Did the Twins Get Fleeced?
In the aftermath of the Johan Santana deal, there were immediate grumblings by pundits that the Twins “settled” for the Mets’ package of Carlos Gomez, Philip Humber, Kevin Mulvey, and Deolis Guerra. The general theory is that the Twins had stronger offers from the Red Sox and Yankees, but they wanted to get Santana out of the American League. It’s bad enough they traded their ace away — they certainly don’t want to see him pitching against them for the next 6-7 years.
Here’s a crazy thought: perhaps the Mets’ package WAS the best offer on the table.
If you listen to the pundits, Jacoby Ellsbury is ten times the prospect that Carlos Gomez is, and neither Kevin Mulvey nor Philip Humber (or Deolis Guerra, for that matter) can hold a candle to such uber-arms as Jon Lester, Ian Kennedy, or Philip Hughes. And there’s probably some legitimacy to those opinions. However, the bottom line is that none of these youngsters has absolutely proven to be top-notch MLBers just yet, and therefore any and all evaluations remain subjective — and open to debate.
Sure, you can say that Hughes or Lester look a lot more polished than Humber at this point in time — but you could have said the same thing about David West in comparison to Greg Maddux, Tom Glavine, and Jamie Moyer back in 1987. In 1998, Matt Anderson was considered light years ahead of, for example, Jon Garland. Similarly, while many feel Ellsbury is a much closer to a “sure-fire” prospect than Gomez, it wasn’t long ago that Yankee prospect Eric Duncan seemed just as much a guarantee — in fact, Duncan was expected to reach the bigs long before Jarrod Saltalamacchia or Carlos Quentin. If you don’t agree with the Duncan argument, maybe the names Alex Escobar, Jay Payton, or Butch Huskey ring a bell? Also consider that the first round of the 1998 draft included Jason Tyner, Bubba Crosby, Sean Burroughs, Chip Ambres, and Eric Valent (among others) — and all but Valent were rated higher than, and taken before, Aaron Rowand. Bottom line: just because “everyone” — or Baseball America, for that matter — says that one guy will become a better MLB player than someone else, doesn’t mean it’s so.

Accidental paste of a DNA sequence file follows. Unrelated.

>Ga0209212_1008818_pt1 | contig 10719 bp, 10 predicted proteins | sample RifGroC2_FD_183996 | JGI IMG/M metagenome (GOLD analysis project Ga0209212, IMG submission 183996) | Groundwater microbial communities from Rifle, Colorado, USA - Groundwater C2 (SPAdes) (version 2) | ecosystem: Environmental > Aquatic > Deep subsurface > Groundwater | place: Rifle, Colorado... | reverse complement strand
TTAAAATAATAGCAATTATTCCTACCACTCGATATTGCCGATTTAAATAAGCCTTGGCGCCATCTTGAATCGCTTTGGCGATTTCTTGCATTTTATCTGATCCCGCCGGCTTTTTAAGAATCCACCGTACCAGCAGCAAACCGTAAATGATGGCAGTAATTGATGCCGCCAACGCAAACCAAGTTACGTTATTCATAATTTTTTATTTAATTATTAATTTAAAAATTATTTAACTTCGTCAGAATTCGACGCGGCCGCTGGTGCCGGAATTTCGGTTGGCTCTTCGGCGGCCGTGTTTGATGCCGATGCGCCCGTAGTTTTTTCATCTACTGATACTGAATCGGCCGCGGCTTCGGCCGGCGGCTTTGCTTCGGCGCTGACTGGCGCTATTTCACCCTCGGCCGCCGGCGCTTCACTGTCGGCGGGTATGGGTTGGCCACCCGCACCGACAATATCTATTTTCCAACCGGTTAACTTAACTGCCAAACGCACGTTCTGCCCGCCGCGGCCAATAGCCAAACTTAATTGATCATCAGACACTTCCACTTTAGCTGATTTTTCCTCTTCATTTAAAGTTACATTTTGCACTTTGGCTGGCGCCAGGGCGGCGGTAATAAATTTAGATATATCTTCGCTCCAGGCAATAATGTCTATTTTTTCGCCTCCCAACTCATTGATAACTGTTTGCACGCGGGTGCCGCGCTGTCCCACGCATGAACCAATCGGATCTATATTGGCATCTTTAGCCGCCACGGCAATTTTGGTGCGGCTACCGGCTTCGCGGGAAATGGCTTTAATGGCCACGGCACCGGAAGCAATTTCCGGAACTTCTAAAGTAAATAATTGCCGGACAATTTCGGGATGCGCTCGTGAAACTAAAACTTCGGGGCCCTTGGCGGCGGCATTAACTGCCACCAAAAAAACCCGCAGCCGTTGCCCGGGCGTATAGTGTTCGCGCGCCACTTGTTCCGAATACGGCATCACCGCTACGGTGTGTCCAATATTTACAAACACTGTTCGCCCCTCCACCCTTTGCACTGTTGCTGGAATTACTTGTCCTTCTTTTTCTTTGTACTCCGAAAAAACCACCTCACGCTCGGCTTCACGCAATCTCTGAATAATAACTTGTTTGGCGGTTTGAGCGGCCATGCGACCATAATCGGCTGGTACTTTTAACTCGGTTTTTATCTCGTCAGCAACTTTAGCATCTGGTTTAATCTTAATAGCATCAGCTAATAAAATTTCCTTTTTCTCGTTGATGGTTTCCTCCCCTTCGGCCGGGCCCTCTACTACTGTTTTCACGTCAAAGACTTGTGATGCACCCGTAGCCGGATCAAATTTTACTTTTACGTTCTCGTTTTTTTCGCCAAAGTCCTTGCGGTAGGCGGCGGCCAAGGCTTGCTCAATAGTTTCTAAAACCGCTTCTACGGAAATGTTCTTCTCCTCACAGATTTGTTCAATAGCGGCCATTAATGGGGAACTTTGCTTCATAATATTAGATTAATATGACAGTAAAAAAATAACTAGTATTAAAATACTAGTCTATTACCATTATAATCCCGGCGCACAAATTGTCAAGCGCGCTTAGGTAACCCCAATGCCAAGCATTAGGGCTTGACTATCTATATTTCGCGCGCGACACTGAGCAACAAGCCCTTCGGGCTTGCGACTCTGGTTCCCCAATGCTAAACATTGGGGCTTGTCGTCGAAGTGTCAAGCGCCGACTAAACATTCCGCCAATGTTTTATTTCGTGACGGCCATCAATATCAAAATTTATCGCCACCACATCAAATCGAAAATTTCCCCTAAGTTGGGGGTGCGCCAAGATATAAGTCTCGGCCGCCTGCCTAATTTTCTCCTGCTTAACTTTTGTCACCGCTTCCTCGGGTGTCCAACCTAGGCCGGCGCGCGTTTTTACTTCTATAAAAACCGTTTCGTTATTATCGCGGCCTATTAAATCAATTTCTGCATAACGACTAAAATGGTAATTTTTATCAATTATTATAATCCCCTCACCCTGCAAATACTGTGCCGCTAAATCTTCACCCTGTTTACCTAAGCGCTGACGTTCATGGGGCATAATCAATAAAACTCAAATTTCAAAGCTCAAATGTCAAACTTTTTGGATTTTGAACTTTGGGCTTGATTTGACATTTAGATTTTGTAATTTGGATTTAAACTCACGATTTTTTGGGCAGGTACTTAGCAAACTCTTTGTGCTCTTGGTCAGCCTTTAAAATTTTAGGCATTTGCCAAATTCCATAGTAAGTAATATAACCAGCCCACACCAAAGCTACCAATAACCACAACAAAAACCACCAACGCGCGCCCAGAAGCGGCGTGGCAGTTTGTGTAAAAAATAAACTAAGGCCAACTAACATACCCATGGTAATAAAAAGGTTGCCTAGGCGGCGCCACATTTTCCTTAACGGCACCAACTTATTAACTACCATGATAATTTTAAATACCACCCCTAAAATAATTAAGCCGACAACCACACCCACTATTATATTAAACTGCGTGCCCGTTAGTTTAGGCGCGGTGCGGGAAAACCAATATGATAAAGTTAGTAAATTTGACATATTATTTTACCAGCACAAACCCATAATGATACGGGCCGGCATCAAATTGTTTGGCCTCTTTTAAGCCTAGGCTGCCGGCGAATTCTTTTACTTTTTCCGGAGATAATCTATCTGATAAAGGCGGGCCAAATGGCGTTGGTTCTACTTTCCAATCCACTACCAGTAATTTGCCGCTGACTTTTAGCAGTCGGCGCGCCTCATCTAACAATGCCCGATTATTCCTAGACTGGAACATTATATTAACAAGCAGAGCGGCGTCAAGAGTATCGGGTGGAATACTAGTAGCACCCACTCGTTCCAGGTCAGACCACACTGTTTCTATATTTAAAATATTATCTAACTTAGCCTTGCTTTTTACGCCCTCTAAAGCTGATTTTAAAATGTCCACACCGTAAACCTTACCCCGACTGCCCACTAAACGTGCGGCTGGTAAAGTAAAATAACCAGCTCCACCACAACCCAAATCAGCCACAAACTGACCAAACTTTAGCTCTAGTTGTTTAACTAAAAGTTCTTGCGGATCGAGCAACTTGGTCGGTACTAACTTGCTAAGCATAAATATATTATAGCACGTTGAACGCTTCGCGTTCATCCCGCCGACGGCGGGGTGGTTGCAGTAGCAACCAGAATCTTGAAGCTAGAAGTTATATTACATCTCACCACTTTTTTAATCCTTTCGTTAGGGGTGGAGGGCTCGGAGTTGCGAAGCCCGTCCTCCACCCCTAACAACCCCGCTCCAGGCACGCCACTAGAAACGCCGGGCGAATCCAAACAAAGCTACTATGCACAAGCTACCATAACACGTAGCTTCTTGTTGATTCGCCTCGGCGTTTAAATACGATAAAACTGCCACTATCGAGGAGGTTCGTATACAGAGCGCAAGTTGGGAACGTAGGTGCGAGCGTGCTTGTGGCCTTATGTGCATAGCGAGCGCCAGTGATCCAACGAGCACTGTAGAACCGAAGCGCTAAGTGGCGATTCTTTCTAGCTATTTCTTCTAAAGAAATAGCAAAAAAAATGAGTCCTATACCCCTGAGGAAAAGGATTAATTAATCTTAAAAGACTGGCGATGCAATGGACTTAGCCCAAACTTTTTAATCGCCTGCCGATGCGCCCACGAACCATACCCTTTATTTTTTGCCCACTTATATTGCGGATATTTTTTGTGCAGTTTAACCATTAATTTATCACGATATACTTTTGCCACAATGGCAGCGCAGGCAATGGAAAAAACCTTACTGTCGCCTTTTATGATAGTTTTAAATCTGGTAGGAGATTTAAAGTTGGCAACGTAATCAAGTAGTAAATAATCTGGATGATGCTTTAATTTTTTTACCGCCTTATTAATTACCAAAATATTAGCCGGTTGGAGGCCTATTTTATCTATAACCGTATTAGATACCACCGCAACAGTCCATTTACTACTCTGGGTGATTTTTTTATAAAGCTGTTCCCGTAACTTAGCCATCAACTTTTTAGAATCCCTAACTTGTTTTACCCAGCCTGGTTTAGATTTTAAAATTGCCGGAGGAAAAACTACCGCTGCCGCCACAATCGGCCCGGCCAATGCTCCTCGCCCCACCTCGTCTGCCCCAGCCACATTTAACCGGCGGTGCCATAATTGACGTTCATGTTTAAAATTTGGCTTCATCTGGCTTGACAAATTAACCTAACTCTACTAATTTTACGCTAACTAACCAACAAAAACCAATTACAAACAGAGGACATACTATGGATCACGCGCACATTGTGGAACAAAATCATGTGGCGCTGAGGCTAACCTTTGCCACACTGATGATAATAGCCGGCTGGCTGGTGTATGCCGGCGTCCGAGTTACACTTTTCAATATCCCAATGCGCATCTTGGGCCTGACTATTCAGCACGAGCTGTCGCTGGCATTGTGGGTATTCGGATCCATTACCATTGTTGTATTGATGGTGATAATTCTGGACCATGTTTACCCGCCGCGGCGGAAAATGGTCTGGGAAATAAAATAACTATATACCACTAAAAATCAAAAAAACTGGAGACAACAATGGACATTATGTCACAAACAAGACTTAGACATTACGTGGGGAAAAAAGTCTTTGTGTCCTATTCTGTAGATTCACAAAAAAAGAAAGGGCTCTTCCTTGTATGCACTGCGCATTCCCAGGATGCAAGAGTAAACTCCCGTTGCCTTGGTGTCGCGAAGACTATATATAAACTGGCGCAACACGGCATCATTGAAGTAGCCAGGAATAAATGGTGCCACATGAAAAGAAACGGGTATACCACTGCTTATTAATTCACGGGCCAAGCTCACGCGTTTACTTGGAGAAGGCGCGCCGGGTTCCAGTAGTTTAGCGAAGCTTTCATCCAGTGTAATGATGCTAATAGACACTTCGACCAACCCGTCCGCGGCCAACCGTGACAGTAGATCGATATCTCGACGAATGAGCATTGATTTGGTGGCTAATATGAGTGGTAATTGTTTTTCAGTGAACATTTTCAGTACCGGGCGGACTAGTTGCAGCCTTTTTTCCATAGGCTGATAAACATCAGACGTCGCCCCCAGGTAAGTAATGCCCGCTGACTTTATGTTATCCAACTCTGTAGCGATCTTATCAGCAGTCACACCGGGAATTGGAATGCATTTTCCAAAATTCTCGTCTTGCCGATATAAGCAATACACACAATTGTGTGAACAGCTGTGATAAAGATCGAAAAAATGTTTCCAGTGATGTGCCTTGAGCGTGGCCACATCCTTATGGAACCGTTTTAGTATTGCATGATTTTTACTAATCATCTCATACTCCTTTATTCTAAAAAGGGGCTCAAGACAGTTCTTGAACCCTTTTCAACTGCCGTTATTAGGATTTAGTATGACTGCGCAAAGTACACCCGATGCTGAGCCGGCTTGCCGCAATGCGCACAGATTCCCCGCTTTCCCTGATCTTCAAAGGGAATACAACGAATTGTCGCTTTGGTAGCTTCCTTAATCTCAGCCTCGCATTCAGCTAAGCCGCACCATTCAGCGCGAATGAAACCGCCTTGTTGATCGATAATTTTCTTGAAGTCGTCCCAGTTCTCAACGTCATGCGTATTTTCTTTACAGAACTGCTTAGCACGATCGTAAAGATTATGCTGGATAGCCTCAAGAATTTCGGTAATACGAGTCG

As we’ve seen firsthand, Carlos Gomez has enormous raw talent — he’s faster than Jose Reyes, has an arm as strong as Carlos Beltran’s (possibly stronger), can play the outfield with anyone, and shows some potential with the bat. He likely didn’t hit as well as Ellsbury last year because he simply wasn’t ready; remember he was rushed to AA as a 20-year-old, and prematurely jumped all the way up to MLB last year. Similarly, Kevin Mulvey jumped straight to AA after only one Rookie League game — perhaps had he been started at a lower level, his numbers would have been even more impressive, thereby eliciting more respect from scouts.
More to the point is the fact that the Twins organization has traditionally gone against “everyone else”, often making “unconventional” decisions. Their scouting department has had little turnover for the last 20+ years, and seems to be doing a pretty good job over the years. There’s no doubt the Mets’ package was valued by their scouts — the same scouts who recommended such “crazy” decisions in the past such as drafting Joe Mauer over Mark Prior. (OK, someone screwed up when Big Papi was released, but they made up for that with Justin Morneau.) Most recently, the Twins shocked the baseball world by drafted 5’9″ outfielder Ben Revere in the first round of the 2007 draft. Knowing that the Twins’ scouts have their own opinions on players — and that they’re often in contrast to the published “top tens” of sources such as Baseball America — it’s completely within the realm of possibility that the Twins liked the Mets’ package best.
Though, it didn’t hurt to send Johan to the NL for the next seven years, either.